The circuitry of FIG. 11 can be represented, see FIG. 12, by a two-input NAND gate 110 and two multiplexers 180A and 180B for inputs 114B, 114F, 152R and 114A, 114C, 152C, respectively. Input 114A is shown, as in FIG. 9 and 11, to be available also to the multiplexer 180A. Also, and in connection with the fourth gate site interconnection 114F from the next but one preceding gate site, it may be found to be advantageous (in avoiding unecessary cross-overs) for the inputs 114A and 114F to be alternately interchanged along each row of gate sites, see FIG. 13 and FIG. 2. FIG. 12 also indicates at 170 the capability for inputs to go from one multiplexer to the other without traversing the logic gate 110. For convenience, only one set of inputs are shown going to the multiplexers 180A, 180B for selection purposes. As indicated in FIG. 13 by blocks 200 (GMUX is short for multiplexed gate) each gate site can be considered as including the logic gate proper (110) and the multiplexer parts (180A, 180B).
The FIG. 13 diagram is at a corner of a configurable gate array and is further useful in relation to the following description concerning input/output provisions.
Turning to input/output provisions, FIG. 14 shows a central rectangular area occupied by reconfigurable logic gate array 300, and peripheral cells 310A, B, C, D outside that area, actually at each edge. Logic circuit sites of the gate array may be as for FIG. 11, and corners of the array as for FIG. 13. Outside the peripheral cells 310, are conduction buses 320A, B, C, D going about corners of the chip and branched from conduction paths going between edge input/output pins or pads 326A-D and the peripheral cells 310A-D. The peripheral cells 310 A-D serve in communication between those pads 326 and array input and output lines at each edge, though it will be noted that buses 320A-D do allow flexibility in permitting pads 326A-D at any one side of the chip to be inputs/outputs alternatively for the peripheral cell at the next adjacent side of the chip.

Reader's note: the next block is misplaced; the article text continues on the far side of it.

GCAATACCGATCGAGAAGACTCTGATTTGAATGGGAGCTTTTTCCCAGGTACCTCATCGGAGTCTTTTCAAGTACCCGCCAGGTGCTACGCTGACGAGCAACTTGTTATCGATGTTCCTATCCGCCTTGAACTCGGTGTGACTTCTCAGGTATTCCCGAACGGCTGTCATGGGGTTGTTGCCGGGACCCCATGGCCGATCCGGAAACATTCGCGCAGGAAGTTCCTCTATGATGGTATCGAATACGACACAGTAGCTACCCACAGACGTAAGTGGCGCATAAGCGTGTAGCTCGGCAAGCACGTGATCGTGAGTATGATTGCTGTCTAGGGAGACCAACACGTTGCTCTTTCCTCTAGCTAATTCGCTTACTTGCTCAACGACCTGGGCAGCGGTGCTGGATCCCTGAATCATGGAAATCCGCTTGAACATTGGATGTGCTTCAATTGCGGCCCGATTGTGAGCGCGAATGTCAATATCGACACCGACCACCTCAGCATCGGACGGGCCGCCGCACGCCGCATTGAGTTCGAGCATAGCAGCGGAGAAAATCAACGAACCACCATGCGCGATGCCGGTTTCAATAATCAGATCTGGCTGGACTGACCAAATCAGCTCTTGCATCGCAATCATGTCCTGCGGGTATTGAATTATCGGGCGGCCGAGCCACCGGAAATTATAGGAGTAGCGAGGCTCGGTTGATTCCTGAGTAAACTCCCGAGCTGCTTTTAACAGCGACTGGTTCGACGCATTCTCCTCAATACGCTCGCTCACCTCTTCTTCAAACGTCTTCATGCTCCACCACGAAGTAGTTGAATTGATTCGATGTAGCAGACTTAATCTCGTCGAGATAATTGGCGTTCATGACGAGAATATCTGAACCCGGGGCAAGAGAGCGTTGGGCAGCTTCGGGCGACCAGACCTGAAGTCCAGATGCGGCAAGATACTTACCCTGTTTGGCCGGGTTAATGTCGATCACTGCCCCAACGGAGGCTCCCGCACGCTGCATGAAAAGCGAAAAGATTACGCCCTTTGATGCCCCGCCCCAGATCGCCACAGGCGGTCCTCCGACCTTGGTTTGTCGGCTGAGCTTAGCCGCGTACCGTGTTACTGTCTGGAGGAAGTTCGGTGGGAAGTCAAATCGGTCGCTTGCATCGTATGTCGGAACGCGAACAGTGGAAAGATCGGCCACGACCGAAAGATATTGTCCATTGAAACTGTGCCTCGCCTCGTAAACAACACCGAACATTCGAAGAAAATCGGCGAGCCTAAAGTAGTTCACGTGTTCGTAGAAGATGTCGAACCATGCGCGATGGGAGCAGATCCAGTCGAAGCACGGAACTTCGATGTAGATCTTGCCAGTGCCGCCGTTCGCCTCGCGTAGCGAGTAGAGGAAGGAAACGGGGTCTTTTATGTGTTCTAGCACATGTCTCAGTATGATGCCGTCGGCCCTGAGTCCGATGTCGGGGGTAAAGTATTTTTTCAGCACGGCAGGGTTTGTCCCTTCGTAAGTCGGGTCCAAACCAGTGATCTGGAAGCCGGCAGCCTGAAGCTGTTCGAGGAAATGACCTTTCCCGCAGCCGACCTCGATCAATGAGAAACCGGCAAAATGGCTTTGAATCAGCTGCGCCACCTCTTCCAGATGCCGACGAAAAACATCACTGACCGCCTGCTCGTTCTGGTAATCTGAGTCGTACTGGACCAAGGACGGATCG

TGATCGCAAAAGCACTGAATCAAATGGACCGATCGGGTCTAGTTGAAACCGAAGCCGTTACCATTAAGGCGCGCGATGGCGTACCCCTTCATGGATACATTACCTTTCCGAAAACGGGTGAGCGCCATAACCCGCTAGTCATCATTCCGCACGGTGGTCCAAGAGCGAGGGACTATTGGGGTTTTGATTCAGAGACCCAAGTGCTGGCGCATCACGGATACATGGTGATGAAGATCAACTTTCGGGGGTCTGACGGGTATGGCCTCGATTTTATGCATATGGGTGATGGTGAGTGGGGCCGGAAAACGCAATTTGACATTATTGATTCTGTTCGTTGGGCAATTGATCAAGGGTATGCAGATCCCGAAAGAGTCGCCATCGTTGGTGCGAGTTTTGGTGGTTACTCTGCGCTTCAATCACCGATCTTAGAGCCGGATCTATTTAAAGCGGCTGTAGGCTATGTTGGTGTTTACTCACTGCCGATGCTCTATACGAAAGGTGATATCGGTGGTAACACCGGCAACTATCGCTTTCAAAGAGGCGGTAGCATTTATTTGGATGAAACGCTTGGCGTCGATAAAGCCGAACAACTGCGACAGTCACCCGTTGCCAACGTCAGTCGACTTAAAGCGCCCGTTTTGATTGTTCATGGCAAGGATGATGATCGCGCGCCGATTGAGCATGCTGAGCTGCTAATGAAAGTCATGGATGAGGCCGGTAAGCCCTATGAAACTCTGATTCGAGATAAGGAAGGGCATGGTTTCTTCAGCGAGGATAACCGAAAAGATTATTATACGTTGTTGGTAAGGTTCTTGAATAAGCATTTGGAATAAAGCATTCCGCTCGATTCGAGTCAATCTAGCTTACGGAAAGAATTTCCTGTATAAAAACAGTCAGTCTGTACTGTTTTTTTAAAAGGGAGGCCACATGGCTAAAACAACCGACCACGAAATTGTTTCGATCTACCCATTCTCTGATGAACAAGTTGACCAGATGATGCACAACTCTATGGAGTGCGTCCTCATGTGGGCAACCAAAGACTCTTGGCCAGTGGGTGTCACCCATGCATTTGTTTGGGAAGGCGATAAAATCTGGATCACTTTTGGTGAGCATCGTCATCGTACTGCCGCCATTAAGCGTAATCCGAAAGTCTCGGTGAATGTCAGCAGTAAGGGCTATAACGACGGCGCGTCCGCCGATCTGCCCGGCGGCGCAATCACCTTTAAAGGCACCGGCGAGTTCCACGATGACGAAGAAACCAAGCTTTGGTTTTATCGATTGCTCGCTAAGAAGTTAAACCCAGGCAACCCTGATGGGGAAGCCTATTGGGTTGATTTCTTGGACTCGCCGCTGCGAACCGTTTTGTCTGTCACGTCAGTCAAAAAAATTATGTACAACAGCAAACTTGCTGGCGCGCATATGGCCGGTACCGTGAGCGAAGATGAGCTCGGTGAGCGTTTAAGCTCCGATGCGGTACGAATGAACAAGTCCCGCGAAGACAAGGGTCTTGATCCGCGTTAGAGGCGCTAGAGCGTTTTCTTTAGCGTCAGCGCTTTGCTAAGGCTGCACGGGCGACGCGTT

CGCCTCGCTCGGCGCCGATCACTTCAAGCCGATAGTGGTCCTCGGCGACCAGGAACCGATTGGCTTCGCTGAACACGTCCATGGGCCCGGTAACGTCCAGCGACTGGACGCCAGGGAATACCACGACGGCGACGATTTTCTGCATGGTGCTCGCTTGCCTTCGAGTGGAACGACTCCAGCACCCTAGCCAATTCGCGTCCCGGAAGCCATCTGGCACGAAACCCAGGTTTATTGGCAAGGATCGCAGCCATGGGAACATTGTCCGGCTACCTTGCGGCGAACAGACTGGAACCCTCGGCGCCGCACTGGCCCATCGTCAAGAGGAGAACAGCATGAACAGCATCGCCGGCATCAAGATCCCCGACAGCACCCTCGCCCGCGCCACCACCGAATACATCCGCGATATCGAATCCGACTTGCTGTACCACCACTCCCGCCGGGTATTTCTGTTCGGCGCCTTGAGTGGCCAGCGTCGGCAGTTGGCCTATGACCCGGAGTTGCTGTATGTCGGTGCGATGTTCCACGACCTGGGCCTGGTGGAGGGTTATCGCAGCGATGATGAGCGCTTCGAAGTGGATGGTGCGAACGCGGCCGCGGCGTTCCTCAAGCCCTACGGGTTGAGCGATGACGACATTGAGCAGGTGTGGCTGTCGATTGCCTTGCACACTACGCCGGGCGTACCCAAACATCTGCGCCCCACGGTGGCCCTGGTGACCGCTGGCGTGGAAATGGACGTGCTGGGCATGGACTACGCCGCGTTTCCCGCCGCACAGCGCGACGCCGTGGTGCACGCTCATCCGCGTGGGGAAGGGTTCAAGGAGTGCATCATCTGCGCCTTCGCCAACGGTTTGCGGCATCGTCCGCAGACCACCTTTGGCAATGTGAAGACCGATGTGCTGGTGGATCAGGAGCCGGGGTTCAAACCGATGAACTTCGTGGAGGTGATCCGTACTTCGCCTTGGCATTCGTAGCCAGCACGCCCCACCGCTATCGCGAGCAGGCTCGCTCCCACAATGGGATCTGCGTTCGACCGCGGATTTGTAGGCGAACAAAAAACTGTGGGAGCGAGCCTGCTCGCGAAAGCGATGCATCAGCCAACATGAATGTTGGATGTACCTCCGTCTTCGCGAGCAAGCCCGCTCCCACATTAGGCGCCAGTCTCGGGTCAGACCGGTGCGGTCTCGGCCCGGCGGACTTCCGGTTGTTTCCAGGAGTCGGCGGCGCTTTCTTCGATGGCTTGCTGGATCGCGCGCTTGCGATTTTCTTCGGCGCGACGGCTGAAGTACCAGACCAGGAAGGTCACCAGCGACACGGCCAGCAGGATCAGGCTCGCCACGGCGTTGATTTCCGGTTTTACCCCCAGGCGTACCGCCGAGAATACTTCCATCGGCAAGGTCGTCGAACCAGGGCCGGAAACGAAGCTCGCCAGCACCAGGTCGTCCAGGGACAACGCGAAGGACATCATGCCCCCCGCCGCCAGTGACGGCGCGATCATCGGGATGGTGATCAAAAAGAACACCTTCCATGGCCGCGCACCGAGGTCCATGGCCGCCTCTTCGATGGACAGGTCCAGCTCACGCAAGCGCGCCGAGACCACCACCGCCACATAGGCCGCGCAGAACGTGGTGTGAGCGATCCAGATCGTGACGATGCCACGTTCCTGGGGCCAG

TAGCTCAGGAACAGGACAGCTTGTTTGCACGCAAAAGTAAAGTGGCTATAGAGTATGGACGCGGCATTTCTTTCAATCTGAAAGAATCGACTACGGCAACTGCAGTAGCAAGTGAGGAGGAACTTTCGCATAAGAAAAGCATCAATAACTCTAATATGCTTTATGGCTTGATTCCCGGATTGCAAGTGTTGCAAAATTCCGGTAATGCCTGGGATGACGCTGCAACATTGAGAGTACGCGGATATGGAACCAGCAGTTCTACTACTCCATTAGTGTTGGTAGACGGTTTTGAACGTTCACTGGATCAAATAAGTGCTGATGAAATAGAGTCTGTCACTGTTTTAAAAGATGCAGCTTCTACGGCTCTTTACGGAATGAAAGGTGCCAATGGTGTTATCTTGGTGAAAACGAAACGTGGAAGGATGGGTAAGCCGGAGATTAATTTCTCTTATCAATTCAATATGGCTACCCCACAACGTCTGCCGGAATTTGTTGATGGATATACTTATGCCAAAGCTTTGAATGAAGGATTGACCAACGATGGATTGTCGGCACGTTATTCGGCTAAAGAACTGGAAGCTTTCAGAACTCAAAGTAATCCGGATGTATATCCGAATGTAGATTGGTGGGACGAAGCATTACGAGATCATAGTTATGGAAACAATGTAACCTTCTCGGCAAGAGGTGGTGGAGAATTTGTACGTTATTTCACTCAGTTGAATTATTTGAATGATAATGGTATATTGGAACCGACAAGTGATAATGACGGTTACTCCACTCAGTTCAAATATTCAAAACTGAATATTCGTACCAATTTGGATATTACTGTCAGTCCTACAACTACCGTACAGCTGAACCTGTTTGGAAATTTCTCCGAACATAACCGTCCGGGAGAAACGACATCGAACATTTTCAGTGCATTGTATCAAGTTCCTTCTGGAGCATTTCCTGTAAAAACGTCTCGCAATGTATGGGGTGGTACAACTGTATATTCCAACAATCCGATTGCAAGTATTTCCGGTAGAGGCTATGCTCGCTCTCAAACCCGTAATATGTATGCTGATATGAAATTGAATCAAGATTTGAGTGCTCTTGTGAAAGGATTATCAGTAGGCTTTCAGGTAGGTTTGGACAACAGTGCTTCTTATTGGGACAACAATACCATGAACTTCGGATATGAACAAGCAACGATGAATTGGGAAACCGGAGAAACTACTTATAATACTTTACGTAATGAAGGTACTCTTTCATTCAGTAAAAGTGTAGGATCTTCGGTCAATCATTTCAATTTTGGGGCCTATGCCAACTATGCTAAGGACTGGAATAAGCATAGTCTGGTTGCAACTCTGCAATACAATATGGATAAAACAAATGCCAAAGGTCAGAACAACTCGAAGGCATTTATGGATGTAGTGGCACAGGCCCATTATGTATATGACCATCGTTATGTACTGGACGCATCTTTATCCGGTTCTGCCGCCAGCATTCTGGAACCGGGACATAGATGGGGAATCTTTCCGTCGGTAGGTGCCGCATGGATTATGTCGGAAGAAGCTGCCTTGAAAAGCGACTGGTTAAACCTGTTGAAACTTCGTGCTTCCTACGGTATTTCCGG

There are more logic array input/output lines than there are pads 326, typically a ratio of more than ten to one. One envisaged chip of 50×40 logic gates has 520 array lines and 40 pads. The aim, however, is simply to suitably relate necessary array lines with a convenient, preferably conventional, number of pads (or pins) for integrated circuits. Patterns of connections of the pads to groups, respectively, of the array lines are preferably formed at edges of the array 300.